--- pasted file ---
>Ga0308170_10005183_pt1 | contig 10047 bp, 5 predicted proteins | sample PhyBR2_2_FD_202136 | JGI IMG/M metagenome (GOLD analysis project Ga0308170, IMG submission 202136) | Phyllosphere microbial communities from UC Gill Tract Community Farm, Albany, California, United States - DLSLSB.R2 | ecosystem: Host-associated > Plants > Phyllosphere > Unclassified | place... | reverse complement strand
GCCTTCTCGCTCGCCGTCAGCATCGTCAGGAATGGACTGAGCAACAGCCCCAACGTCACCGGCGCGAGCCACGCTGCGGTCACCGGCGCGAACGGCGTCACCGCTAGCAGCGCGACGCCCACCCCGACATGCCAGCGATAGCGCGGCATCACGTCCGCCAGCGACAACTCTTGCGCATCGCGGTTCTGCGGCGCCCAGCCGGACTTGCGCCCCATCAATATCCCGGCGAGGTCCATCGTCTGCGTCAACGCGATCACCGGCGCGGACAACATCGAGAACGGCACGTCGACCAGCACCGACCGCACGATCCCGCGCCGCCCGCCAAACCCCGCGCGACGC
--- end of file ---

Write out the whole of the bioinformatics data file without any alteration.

>Ga0308170_10005183_pt1 | contig 10047 bp, 5 predicted proteins | sample PhyBR2_2_FD_202136 | JGI IMG/M metagenome (GOLD analysis project Ga0308170, IMG submission 202136) | Phyllosphere microbial communities from UC Gill Tract Community Farm, Albany, California, United States - DLSLSB.R2 | ecosystem: Host-associated > Plants > Phyllosphere > Unclassified | place... | reverse complement strand
GCCTTCTCGCTCGCCGTCAGCATCGTCAGGAATGGACTGAGCAACAGCCCCAACGTCACCGGCGCGAGCCACGCTGCGGTCACCGGCGCGAACGGCGTCACCGCTAGCAGCGCGACGCCCACCCCGACATGCCAGCGATAGCGCGGCATCACGTCCGCCAGCGACAACTCTTGCGCATCGCGGTTCTGCGGCGCCCAGCCGGACTTGCGCCCCATCAATATCCCGGCGAGGTCCATCGTCTGCGTCAACGCGATCACCGGCGCGGACAACATCGAGAACGGCACGTCGACCAGCACCGACCGCACGATCCCGCGCCGCCCGCCAAACCCCGCGCGACGC